Yes--I would expect to see the bottle. In fact, most places will say explicity "Tap, still, or sparkling" and if people order "still", they expect to see the Panna bottle (or whatever) come out.

                                      2. The new refillable bottles and water filtration/carbonation systems are becoming more common. I think the companies that sell the systems have been marketing hard in this area, touting the eco-friendly nature of thier product versus traditional bottled water.

                                        To be fair, there are costs to restaurants who use this product. There is installation, equipment to buy/rent. The restaurants that use them will likely have stopped offering the Pellegrino or Voss or whatever they used to offer and there would certainly be some revenue lost there from making the switch.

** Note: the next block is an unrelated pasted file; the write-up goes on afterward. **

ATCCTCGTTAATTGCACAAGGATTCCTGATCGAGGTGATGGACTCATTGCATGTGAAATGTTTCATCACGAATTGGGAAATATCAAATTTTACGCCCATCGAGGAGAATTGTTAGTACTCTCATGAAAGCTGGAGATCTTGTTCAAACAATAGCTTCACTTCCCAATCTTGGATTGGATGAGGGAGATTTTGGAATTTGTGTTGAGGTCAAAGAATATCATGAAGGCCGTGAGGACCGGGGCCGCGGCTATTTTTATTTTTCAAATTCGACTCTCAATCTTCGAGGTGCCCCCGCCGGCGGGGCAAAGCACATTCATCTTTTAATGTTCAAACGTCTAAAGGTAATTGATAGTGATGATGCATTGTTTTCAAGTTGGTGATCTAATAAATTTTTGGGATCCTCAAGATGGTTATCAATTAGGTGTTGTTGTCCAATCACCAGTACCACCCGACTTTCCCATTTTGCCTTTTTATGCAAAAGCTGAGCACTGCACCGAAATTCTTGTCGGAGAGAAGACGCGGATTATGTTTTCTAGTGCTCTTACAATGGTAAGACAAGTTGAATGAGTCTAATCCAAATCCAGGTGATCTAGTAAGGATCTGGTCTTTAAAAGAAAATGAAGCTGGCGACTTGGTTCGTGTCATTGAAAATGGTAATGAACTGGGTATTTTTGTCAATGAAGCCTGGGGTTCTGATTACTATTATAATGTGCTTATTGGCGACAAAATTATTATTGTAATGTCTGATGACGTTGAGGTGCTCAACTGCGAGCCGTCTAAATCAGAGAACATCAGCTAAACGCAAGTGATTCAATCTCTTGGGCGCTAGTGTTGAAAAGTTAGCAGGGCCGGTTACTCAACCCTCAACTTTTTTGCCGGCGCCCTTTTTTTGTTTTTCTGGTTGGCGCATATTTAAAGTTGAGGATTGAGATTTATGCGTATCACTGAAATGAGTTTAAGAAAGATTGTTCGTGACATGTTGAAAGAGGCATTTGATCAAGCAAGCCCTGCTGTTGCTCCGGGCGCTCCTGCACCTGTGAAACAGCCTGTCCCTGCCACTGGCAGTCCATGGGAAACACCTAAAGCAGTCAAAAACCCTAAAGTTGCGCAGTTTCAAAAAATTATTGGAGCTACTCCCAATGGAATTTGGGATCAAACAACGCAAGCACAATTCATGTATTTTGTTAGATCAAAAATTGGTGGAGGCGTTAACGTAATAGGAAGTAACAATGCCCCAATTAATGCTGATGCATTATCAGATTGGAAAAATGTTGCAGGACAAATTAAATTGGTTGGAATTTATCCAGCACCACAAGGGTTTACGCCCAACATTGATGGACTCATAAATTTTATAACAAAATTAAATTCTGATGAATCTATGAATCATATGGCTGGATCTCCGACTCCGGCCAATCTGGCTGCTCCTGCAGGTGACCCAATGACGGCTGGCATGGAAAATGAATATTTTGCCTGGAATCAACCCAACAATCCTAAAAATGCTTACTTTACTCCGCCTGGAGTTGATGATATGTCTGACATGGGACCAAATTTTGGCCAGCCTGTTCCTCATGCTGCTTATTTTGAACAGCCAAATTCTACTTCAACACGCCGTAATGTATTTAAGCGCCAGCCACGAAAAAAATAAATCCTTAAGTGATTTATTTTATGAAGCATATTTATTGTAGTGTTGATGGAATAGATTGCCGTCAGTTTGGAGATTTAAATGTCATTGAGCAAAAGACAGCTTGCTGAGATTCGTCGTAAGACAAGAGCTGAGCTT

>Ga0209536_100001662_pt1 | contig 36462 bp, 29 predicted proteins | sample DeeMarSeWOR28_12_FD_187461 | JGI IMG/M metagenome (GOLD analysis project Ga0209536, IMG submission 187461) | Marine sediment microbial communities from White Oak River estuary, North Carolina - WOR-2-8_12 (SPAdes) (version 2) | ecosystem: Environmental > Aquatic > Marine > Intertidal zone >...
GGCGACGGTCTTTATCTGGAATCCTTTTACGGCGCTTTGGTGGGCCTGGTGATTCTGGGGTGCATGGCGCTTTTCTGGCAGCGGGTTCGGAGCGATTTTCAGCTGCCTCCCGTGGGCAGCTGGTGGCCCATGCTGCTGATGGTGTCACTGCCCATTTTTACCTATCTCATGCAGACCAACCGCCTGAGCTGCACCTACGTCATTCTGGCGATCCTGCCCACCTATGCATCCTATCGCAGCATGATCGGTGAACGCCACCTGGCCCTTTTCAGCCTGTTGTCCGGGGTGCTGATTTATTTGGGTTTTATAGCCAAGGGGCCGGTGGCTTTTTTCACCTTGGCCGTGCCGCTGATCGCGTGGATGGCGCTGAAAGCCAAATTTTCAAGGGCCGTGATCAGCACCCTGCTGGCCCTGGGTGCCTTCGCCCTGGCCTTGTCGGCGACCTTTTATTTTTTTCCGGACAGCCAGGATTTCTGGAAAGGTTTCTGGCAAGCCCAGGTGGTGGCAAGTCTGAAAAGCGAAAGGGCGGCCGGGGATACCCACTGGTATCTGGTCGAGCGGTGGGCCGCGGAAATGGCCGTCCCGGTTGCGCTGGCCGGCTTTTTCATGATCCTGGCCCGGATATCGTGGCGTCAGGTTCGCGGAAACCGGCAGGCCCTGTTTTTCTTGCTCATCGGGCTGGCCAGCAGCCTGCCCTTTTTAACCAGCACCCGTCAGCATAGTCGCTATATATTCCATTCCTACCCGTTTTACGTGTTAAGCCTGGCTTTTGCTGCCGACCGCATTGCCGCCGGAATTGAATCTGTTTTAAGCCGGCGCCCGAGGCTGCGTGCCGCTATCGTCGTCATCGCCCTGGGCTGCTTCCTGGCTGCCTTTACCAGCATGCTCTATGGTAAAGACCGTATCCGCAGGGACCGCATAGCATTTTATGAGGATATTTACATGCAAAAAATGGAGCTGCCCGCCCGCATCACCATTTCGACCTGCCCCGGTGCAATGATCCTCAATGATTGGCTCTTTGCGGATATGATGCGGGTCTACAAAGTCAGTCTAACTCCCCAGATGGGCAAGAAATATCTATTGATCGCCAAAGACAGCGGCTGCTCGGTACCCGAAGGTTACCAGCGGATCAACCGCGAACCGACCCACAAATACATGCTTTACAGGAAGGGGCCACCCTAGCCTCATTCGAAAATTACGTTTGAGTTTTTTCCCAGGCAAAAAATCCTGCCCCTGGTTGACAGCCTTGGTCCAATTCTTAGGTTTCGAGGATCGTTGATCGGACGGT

But either way, I have seen this product offered at no cost and I have seen it offered at a cost in different places.

                                        When offered still or sparkling water, I recomend ordering "ice water" or "tap water, no ice" or even "Boston water is fine by me".... This way it is clear that you are not anticipating any charge for your water.

                                        I for one, would rather spend my money on food...

                                        1. The departed Locke Ober had a "bread charge" of 50 cents or a $1/pp. I never questioned it or aked for no bread...just seemed like a holdover from another time.